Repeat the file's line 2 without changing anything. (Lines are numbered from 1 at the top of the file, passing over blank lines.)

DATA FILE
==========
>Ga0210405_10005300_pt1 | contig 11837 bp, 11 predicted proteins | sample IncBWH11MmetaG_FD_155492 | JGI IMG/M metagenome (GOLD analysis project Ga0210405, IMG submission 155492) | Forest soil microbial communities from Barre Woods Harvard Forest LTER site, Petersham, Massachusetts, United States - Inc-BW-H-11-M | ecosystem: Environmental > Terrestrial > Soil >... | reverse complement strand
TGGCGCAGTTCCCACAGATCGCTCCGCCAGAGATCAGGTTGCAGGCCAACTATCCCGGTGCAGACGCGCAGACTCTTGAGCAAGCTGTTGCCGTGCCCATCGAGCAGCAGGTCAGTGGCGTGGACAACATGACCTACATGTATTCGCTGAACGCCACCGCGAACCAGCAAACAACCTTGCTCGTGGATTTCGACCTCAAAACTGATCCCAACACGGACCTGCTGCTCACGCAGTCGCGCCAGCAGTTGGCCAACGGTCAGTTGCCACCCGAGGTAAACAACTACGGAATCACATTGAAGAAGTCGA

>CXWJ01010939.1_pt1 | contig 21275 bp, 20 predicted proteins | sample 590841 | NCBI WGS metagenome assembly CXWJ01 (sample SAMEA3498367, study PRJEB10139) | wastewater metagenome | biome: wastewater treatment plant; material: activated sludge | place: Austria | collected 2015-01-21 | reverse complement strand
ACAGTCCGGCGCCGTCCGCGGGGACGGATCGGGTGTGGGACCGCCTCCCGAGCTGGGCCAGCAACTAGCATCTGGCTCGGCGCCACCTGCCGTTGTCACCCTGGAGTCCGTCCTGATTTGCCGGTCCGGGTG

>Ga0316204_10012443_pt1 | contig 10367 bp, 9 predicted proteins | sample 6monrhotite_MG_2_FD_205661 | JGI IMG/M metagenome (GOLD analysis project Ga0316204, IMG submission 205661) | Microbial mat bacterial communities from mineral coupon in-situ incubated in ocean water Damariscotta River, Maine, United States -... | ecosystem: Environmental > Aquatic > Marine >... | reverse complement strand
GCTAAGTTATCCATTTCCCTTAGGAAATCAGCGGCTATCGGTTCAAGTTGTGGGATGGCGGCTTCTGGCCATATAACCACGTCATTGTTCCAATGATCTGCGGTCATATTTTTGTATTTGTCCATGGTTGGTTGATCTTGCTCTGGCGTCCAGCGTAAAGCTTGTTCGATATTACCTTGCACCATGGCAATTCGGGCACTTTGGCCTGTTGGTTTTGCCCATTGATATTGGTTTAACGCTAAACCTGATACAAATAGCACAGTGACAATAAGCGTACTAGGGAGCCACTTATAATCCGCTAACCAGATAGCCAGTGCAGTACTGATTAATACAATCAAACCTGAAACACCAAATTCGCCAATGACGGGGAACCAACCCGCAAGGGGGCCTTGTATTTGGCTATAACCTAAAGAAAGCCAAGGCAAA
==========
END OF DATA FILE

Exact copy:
TGGCGCAGTTCCCACAGATCGCTCCGCCAGAGATCAGGTTGCAGGCCAACTATCCCGGTGCAGACGCGCAGACTCTTGAGCAAGCTGTTGCCGTGCCCATCGAGCAGCAGGTCAGTGGCGTGGACAACATGACCTACATGTATTCGCTGAACGCCACCGCGAACCAGCAAACAACCTTGCTCGTGGATTTCGACCTCAAAACTGATCCCAACACGGACCTGCTGCTCACGCAGTCGCGCCAGCAGTTGGCCAACGGTCAGTTGCCACCCGAGGTAAACAACTACGGAATCACATTGAAGAAGTCGA